"Have you read it?" Richard asked enthusiastically. "No, never heard of it!" I replied.
He was so passionate! He was reading Eckhart Tolle's first book, The Power of Now, which had just appeared on the scene, and found it inspirational. He knew that meditation to quieten the incessant noise of the mind was a subject that interested me, so he recommended I read it immediately. This sounded like a good idea, I am very open-minded and enjoy trying new things. So next time I was in Exclusive Books, I enquired about The Power of Now and was pleased to find it in stock.
It had a lot of very interesting viewpoints, yet since I both understood and completely agreed with most of what it said, it didn't change my life.
A Few Weeks Later
A few weeks later, while talking with Richard, we were discussing some point or another, I don't even remember now what it was, but actually that's an unimportant detail in the story!
"That's not what you said a few weeks ago," said Richard.
"That's true," I smiled. "The insight I got from The Power of Now has more personal power. I used to think what I said before. Yet as soon as I found a more valid perspective, I immediately changed my mind. Why would you want to hang on to something less effective when there's a more powerful way of looking at it."
Walk your Talk
Since Life Strategies recommends that our clients use this secret of success, I was glad he had noticed my willingness to update my context. It's crucial to walk your talk, in the wonderful phrase I recall Anthony Robbins often using, which I'm told he may have got from Jim Rohn.
Yet many don't see the importance of personal power. I recall the controversy around a previously well-known figure from the FIA, the regulating body of the Formula One motor races. Interviewed by Lucy Kellaway of the British Financial Times, he was finding his retirement by no means living up to his expectations. see:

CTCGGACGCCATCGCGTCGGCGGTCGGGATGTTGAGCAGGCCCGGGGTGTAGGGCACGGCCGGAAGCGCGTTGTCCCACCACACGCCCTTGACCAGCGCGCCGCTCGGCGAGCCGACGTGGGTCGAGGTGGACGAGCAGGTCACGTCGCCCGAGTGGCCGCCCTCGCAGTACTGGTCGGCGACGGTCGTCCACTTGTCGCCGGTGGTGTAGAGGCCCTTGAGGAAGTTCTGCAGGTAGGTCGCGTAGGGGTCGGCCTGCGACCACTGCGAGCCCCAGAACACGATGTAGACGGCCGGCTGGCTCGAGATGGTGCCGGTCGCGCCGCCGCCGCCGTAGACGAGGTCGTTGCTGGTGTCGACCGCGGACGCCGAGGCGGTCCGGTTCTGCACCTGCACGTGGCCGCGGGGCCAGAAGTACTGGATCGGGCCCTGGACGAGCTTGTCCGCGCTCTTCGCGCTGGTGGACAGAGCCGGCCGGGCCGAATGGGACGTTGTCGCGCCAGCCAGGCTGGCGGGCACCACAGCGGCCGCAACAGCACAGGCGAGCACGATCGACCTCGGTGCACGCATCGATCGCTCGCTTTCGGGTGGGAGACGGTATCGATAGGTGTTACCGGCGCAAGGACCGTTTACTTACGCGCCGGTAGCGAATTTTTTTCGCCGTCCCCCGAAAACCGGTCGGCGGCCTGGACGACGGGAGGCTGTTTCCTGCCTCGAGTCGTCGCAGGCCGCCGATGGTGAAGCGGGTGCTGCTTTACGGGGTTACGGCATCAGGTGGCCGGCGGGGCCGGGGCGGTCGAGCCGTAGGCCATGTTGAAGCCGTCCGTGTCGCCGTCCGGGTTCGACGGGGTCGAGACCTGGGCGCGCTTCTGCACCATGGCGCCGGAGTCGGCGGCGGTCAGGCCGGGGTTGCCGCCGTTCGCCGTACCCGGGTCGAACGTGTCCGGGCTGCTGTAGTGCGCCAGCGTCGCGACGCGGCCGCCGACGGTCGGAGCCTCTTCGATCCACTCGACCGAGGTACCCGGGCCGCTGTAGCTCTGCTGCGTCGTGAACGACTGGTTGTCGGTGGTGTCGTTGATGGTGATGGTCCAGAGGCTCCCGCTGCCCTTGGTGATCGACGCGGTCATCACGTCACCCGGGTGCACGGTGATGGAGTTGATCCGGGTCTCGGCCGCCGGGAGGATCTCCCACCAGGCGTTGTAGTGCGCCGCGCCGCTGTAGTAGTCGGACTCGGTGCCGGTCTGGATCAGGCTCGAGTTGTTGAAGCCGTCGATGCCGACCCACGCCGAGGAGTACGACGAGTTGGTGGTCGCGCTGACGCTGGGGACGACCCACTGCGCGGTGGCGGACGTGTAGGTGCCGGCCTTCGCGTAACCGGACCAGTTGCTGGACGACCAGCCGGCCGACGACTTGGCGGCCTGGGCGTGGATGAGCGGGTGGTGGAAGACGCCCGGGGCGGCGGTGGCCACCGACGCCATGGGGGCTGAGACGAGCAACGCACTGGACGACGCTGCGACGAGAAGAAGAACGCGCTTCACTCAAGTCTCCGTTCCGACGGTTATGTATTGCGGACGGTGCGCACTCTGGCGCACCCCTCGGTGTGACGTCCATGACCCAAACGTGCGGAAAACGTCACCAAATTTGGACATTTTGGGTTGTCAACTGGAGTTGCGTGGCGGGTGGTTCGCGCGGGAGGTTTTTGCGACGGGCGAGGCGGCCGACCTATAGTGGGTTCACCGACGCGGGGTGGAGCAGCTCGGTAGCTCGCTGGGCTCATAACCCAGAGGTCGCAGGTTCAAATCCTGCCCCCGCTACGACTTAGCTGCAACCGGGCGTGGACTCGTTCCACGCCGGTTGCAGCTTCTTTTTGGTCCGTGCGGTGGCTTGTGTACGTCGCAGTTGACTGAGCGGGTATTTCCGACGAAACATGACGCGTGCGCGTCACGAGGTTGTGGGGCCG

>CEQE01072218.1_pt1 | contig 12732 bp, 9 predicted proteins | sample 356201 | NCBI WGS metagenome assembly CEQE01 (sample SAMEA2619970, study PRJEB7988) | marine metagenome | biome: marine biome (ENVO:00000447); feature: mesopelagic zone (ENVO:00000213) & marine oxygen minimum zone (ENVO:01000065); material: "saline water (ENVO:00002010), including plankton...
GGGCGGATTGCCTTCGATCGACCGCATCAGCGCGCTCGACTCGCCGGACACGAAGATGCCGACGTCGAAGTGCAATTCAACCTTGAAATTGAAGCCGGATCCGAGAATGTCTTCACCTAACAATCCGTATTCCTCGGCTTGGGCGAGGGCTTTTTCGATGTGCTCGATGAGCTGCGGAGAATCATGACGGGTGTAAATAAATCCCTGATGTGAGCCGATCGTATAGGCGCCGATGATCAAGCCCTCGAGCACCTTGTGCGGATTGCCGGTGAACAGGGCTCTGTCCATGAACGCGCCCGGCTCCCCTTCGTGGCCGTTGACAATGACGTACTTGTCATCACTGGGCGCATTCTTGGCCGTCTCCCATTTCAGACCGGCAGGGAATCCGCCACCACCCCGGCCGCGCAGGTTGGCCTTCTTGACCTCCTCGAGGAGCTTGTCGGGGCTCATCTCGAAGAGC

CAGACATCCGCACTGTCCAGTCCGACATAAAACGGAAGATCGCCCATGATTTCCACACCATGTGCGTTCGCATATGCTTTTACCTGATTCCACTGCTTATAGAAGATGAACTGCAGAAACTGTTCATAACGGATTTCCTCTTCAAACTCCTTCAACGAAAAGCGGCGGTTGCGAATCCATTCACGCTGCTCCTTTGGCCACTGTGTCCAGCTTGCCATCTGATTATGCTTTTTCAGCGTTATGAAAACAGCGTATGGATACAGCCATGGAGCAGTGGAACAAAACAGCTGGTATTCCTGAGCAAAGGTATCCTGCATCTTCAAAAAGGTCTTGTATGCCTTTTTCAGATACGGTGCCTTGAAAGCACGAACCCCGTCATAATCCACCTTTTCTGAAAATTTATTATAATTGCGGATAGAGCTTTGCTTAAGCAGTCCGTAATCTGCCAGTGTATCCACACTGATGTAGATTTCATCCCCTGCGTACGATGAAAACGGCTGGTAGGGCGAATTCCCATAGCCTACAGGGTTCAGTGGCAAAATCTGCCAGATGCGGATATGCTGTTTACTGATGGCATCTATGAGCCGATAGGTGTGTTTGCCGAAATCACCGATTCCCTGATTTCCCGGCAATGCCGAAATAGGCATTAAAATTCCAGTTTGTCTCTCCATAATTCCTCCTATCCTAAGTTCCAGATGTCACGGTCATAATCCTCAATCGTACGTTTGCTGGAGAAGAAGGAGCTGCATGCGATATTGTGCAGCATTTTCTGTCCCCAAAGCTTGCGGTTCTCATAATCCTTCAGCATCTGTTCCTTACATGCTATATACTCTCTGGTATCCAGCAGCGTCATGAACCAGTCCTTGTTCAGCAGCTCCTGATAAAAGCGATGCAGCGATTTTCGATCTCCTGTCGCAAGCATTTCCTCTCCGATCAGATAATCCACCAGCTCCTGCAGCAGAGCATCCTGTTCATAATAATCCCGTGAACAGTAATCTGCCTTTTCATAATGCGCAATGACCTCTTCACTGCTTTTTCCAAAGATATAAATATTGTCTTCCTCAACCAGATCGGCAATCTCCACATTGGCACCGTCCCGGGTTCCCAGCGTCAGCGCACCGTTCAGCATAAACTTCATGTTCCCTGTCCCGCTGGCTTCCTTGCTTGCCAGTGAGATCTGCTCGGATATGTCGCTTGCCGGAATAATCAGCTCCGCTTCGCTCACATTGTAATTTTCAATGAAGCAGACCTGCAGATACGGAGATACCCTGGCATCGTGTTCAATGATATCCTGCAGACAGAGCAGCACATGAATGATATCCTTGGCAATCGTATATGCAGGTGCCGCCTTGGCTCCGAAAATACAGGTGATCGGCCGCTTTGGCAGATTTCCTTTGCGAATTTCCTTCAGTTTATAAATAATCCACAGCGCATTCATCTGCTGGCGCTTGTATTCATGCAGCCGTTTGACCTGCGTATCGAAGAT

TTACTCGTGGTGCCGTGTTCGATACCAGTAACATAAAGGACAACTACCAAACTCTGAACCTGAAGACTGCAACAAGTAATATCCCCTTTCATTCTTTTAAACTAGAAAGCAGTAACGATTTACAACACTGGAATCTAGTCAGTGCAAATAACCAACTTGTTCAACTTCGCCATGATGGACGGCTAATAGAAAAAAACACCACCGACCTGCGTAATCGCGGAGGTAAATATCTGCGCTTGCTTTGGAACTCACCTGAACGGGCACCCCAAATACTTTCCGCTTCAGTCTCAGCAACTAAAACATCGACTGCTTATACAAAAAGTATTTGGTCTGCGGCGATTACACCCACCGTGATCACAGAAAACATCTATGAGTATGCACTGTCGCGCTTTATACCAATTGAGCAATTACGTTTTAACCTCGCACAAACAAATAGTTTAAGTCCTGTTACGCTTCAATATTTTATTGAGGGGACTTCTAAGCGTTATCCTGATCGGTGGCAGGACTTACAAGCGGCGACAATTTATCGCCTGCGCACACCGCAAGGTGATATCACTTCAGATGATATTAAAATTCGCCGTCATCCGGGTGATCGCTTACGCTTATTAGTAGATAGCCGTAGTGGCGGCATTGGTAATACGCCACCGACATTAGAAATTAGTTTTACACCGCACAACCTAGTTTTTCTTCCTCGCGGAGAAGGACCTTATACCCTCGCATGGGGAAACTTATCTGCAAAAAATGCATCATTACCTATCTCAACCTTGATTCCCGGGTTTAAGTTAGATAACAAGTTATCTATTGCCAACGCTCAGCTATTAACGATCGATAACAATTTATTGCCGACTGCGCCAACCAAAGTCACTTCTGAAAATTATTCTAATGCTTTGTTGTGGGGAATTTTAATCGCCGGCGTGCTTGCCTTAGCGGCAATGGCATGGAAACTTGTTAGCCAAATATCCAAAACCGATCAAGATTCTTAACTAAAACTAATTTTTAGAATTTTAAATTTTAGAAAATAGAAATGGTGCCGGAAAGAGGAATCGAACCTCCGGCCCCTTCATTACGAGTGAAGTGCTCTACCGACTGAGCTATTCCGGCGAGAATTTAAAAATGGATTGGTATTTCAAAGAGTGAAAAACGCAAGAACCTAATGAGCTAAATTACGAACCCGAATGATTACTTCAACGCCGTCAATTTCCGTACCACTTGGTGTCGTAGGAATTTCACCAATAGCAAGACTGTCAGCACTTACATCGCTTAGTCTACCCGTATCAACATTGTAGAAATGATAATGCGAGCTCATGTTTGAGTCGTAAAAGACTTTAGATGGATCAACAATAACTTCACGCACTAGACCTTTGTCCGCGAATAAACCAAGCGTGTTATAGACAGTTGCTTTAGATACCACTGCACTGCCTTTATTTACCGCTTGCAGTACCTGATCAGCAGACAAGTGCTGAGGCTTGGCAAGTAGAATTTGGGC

He's spending his time attempting to change his life by defending his reputation. He doesn't appreciate that people in the public eye are role models and therefore need to behave with integrity. He's gullible, he believes his thoughts and so replied to Lucy his interviewer:
“If someone is a role model and they’re doing something they shouldn’t do, the last thing you want to do is expose that. You have to ask, does what this person say achieve the objective of persuading people to behave better? Whether he’s actually doing it or not is beside the point as long as it doesn’t come out.”
"Isn’t that a bit hypocritical?" asked Lucy.
“In the end people are hypocritical. What’s so wrong with hypocrisy?” he retorted. Yet he's not enjoying his retirement. His lack of integrity, his evident unconcern about being a hypocrite, his self sabotage has drastically decreased his personal power. He doesn't see that Nazi Dictator Adolf Hitler had exactly the same policy, which had exactly the same effect. When you deceive yourself by thinking that the end justifies the means, then the deception, the untruth involved has zero inner power. How can deception give you anything real? Although he doesn't understand why he suffers, what other result can your hypocrisy give you but to diminish your personal power?
Food for Thought
"Every violation of truth is not only a sort of suicide in the liar, but is a stab at the health of human society."